The expressions “it’s not rocket science” and “it’s not brain surgery” are widely used to describe tasks that any old pleb could complete, yet new research suggests that these old adages may be somewhat inapt. Appearing in the Christmas issue of The BMJ, the new study indicates that neurosurgeons and aerospace engineers are in fact no more intelligent than the general population, and may therefore be given undue credit for their mental abilities.
It goes without saying that patients in need of brain surgery should continue to seek out trained doctors rather than simply asking a friend to have a crack at the job, although these findings do at least imply that one doesn’t have to be especially gifted to take up the profession. Likewise, rocket science may be something that many of us could master with the right training.
To reach these conclusions, the study authors assessed the smarts of 329 aerospace engineers and 72 neurosurgeons using Cognitron’s Great British Intelligence Test, which consists of a series of validated tasks. Collectively, these challenges can be used to analyze six different domains of cognition, including memory, spatial problem solving, semantic problems solving, mental manipulation and attention, problem-solving speed, and memory recall speed.
Overall, the neurosurgeons displayed higher average scores than the aerospace engineers for semantic problem solving, yet the rocket scientists trumped the brain surgeons when it came to mental manipulation and attention. The two professions were evenly matched for the four other domains tested.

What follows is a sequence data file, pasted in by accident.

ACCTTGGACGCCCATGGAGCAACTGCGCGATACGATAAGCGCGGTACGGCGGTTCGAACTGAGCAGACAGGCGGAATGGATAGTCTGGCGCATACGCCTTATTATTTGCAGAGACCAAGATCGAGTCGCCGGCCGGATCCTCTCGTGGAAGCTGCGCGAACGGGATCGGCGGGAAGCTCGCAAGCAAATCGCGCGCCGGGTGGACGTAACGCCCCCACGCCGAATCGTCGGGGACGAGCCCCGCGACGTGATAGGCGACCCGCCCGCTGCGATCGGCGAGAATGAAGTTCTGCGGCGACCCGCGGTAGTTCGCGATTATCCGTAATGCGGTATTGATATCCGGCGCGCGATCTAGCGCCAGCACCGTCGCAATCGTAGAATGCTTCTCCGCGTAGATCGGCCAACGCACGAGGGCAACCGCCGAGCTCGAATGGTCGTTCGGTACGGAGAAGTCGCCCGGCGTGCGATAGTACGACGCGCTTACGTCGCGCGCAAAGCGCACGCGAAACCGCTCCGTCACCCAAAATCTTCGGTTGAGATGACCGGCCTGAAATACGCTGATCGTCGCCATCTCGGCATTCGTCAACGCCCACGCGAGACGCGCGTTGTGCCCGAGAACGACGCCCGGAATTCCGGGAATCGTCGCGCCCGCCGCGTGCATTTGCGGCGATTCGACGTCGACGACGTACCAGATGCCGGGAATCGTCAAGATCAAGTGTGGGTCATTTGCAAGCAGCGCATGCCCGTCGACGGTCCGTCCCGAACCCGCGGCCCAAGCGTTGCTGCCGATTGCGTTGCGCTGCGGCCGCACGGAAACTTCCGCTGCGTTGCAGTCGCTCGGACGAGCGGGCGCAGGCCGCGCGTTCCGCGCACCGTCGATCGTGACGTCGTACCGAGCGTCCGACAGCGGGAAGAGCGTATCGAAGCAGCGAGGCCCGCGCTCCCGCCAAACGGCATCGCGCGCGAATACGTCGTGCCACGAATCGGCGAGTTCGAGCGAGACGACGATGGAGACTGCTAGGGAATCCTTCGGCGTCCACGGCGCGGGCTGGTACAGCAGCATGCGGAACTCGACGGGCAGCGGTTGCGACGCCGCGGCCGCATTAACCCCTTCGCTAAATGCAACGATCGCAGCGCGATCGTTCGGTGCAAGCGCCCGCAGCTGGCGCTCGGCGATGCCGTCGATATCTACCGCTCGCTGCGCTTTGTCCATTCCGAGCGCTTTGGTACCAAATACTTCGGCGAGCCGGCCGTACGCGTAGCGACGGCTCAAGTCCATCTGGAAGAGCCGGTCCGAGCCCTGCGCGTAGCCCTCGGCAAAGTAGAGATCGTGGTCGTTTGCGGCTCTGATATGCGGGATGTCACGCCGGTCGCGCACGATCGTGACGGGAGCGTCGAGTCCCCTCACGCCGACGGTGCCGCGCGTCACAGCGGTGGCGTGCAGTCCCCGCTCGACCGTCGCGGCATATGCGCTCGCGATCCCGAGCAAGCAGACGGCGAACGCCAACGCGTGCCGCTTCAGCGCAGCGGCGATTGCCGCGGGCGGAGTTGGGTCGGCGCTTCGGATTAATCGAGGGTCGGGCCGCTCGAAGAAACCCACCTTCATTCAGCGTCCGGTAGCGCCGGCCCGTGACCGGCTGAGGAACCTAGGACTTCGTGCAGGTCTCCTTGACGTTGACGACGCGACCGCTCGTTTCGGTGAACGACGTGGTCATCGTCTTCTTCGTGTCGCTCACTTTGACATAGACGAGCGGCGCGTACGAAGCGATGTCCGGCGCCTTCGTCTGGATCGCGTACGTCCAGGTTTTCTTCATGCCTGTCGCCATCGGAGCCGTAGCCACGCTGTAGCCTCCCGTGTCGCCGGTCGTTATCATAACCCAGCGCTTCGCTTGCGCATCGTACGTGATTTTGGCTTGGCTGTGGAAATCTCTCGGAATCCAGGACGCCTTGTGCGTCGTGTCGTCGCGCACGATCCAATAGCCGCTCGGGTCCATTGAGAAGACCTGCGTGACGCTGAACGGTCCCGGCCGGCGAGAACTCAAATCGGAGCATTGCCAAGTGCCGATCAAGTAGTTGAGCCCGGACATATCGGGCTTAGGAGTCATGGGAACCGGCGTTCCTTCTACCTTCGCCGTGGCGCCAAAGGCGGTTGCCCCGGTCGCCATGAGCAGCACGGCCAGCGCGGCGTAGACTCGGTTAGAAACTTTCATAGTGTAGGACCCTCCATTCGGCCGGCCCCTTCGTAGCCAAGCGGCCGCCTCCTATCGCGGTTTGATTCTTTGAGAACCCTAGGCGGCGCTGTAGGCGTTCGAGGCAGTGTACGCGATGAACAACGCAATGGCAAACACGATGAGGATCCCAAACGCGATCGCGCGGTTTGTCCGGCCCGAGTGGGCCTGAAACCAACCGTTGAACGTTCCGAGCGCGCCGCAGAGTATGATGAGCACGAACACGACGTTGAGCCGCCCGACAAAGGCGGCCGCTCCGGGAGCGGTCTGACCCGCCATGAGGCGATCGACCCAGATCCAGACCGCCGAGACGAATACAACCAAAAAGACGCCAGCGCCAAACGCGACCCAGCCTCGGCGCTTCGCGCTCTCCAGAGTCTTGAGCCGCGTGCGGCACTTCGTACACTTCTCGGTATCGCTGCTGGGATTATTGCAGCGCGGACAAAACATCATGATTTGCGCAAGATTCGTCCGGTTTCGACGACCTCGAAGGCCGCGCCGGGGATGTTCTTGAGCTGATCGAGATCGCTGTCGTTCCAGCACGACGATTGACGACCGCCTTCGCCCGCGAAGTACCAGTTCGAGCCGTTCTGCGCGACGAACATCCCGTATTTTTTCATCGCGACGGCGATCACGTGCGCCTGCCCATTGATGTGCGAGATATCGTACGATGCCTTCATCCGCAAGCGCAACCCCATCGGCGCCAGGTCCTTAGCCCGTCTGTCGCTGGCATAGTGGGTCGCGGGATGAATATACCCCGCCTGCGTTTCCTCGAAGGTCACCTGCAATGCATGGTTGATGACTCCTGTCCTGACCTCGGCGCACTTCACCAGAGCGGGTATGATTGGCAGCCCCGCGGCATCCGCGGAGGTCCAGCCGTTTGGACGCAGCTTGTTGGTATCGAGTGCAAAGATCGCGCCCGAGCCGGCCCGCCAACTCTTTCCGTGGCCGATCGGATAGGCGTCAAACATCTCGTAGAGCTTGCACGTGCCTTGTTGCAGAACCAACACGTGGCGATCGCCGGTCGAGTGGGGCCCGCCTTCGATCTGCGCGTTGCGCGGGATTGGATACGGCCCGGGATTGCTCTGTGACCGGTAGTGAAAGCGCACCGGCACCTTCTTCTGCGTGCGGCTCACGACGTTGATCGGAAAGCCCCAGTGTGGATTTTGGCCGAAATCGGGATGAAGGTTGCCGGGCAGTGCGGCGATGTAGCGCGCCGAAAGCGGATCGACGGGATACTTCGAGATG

The study authors then compared their participants’ scores with those of 18,257 members of the general UK population, and found no difference between these average Joes and aerospace engineers. Neurosurgeons, meanwhile, had faster problem-solving speeds than the typical British bloke or lass, yet slower memory recall speeds.
According to the study authors, the excellent problem-solving speed displayed by brain surgeons may reflect the “fast paced nature of neurosurgery, which attracts those with a pre-existing flair for rapid processing.” They, therefore, conclude that the expression “it’s not brain surgery” may be applicable when referring to challenges that don’t require fast thinking, but that it is less appropriate in relation to other aspects of intelligence.
Reflecting on their findings, the researchers propose that “it is possible that both neurosurgeons and aerospace engineers are unnecessarily placed on a pedestal." "'It’s a walk in the park' or another phrase unrelated to careers might be more appropriate.”
“It is also possible that other professions might deserve to be on that pedestal, and future work should aim to determine the most deserving group,” they write.